January 22, 2001
In an attempt to avoid upholding its end of an agreement with Legion for the Survival of Freedom (parent corporation of the Institute for Historical Review) Liberty Lobby in Washington, DC, has filed to re-open its bankruptcy.
The agreement between the two parties was reached after years of litigation determined that Liberty Lobby had improperly received millions meant for LSF. Liberty Lobby came into possession of the money through the actions of Willis Carto, treasurer and CEO of Liberty Lobby, who illegally diverted the funds from a bequest left to LSF. Carto is also personally liable to LSF for millions of dollars he diverted to his own use.
Under the very generous terms of the agreement, Liberty Lobby was to pay only $1.2 million in installments (about ten cents on the dollar owed to LSF) of $5,000 per month, plus monthly interest on the outstanding balance, drop dozens of lawsuits brought by Carto and Liberty Lobby against LSF, turn over documents relating to the diverted funds, and cease from instigating new lawsuits.
Virtually since the agreement was signed, however, Liberty Lobby and Carto have been in default. They never paid more than a fraction of the monthly interest, they never made any of the monthly principal payments, turned over no documents, failed to drop all their lawsuits, and even filed a brand new lawsuit.
After months of attempting to convince Liberty Lobby and Carto to comply with the agreement they had both signed, LSF was left with no choice but to have a judge declare that Liberty Lobby and Carto had breached the settlement agreement, and were in default. Carto has appealed this decision to the California Court of Appeal without success. This means that Liberty Lobby and Carto once again owe the full, pre-agreement amount.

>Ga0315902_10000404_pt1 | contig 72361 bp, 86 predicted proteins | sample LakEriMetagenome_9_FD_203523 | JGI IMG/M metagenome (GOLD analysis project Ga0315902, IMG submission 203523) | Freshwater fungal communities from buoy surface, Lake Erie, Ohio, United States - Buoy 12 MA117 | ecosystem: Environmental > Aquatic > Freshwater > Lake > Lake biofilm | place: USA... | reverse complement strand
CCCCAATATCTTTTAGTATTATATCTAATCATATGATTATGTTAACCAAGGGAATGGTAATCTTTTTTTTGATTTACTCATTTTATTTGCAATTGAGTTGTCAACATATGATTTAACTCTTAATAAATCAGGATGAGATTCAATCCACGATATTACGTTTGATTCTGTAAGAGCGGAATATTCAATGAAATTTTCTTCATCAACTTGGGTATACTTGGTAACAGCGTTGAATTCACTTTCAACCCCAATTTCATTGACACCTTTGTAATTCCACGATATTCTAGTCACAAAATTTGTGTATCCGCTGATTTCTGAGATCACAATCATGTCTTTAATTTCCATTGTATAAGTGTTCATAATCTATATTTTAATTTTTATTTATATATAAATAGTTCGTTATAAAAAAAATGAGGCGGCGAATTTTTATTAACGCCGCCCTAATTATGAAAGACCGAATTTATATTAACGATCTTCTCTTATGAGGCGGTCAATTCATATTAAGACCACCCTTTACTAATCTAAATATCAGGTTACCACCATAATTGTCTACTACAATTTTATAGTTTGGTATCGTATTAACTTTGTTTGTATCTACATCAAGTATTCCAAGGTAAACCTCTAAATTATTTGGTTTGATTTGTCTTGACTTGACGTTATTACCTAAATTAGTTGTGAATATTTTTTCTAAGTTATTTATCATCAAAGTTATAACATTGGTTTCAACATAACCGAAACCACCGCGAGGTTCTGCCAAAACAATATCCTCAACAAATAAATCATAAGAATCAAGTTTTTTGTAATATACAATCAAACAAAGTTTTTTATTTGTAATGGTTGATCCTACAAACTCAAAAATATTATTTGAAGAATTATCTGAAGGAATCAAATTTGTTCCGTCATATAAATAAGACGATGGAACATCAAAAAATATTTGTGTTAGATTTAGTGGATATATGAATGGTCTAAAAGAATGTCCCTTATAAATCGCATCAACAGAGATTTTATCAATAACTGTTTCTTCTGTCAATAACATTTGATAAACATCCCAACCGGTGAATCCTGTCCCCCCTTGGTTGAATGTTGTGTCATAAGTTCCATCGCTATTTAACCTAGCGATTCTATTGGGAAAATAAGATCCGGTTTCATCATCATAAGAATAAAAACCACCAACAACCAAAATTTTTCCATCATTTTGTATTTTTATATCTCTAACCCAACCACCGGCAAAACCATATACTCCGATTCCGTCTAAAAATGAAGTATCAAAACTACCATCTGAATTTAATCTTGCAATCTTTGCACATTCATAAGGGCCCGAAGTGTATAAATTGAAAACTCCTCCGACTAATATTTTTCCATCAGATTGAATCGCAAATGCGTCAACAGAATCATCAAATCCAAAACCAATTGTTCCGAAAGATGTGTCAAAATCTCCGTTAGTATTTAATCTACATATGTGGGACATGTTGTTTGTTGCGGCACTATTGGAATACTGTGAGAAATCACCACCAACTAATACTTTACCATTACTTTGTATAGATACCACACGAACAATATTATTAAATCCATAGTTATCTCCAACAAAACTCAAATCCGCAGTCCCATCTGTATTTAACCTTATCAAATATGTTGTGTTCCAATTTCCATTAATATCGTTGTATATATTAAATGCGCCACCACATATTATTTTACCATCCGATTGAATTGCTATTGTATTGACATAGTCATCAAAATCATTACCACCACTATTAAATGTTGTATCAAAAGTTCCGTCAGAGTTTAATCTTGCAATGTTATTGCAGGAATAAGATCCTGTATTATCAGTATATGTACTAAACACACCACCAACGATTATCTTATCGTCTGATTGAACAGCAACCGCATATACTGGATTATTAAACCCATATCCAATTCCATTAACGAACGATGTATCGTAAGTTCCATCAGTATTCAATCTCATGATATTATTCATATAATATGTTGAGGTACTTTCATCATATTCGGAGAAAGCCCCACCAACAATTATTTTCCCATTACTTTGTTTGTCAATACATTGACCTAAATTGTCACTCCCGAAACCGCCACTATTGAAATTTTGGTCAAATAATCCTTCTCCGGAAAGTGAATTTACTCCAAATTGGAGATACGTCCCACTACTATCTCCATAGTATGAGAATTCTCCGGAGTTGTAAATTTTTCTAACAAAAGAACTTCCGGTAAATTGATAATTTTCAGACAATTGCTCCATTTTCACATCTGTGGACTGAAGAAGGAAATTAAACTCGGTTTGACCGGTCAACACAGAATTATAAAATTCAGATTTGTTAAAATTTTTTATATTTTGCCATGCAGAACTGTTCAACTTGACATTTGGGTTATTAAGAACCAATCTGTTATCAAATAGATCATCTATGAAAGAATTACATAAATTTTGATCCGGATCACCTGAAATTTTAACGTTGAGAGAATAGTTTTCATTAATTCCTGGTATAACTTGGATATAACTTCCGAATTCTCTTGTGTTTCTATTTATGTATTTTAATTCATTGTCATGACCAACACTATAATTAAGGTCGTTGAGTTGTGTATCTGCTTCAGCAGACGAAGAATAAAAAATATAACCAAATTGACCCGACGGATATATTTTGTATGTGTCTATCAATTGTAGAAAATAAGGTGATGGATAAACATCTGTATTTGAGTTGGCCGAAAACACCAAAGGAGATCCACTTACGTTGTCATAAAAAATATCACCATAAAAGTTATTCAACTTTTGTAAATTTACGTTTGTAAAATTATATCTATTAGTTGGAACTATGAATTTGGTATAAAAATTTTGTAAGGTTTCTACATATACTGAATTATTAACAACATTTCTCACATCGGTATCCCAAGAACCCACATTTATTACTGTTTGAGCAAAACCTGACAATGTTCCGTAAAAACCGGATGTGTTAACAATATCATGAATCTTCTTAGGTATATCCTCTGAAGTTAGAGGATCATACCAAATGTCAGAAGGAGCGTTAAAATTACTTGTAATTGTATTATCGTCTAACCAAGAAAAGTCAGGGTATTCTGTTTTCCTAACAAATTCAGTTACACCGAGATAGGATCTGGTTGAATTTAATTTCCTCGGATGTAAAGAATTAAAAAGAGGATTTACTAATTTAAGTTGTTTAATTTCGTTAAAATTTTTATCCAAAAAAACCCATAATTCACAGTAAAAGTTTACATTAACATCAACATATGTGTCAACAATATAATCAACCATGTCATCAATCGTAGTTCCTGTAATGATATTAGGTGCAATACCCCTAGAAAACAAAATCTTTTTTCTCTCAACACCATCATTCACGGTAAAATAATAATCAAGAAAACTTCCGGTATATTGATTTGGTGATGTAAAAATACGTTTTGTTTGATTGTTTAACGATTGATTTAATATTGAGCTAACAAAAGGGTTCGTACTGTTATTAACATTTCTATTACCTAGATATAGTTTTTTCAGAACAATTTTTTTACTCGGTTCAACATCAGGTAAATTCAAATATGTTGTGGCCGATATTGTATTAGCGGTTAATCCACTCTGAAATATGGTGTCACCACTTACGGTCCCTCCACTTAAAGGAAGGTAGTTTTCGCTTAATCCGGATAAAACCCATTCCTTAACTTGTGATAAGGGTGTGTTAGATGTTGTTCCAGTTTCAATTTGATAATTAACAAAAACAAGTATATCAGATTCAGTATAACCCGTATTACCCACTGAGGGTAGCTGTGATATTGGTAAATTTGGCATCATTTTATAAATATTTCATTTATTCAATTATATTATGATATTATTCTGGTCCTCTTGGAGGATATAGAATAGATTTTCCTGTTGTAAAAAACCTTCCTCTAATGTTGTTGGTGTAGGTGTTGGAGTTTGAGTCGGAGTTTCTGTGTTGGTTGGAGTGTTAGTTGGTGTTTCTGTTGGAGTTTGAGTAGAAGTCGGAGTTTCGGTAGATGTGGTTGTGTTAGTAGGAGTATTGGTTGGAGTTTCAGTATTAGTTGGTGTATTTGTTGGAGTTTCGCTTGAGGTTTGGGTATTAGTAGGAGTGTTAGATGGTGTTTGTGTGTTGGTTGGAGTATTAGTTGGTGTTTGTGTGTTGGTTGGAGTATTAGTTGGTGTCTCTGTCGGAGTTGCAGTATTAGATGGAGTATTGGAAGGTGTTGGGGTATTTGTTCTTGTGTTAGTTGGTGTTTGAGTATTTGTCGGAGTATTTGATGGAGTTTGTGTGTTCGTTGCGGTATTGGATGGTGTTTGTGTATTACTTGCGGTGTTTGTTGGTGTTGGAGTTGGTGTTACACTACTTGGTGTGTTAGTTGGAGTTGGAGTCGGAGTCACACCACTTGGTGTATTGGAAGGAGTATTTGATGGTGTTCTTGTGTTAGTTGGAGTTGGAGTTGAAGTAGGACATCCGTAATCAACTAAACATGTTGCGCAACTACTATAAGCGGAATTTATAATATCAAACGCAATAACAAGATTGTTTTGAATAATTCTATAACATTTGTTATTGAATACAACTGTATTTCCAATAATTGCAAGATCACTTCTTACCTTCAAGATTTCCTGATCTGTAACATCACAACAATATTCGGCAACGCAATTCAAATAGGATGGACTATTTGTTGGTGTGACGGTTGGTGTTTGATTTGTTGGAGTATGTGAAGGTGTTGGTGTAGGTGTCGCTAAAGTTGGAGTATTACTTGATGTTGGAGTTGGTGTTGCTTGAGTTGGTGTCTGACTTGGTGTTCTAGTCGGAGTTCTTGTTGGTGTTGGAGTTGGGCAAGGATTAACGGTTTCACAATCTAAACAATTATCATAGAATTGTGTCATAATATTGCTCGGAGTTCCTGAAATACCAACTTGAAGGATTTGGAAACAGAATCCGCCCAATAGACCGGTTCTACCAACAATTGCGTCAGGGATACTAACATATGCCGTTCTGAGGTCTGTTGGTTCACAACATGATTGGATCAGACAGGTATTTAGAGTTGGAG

As a result, Liberty Lobby’s mail was once again being seized by a court-appointed receiver, which has led once again to Liberty Lobby filing for bankruptcy. The first time Liberty Lobby filed for bankruptcy was in 1998, within days of the court appointing a receiver to seize its mail due to its bad-faith actions at the time.
Instead of trying to cure the default in whole or in part, Liberty Lobby is publishing scurrilous stories in its weekly tabloid, The Spotlight, attacking LSF staff member Mark Weber. The Spotlight has also published the names and personal information about past and present members of LSF’s board of directors, apparently in hopes that Spotlight readers will take some kind of extra-legal action. Ironically, Spotlight readers who have called LSF directors are finally getting the other side of the story, and most are coming away convinced that the LSF position is correct. Some callers, after hearing what LSF’s directors had to say, have then called the IHR to order books and other materials, or just to get on the mailing list.
Figuring prominently in The Spotlight’s attacks on Weber are lurid stories from Weber’s estranged wife, Priscilla McGee Gray, who is so desperate to destroy Weber that she has also approached the Anti-Defamation League in hopes of enlisting their aid. While the ADL had no interest in getting in the middle of a divorce proceeding, Carto had no such qualms, setting Priscilla up with an attorney, arranging payment for his fees, and featuring Priscilla as a new-found
friend of Liberty Lobby.
While Liberty Lobby is enjoying protection from the bankruptcy court in DC, the California court has scheduled a hearing for January 30 to order Carto’s hilltop estate sold as partial satisfaction of the millions he owes.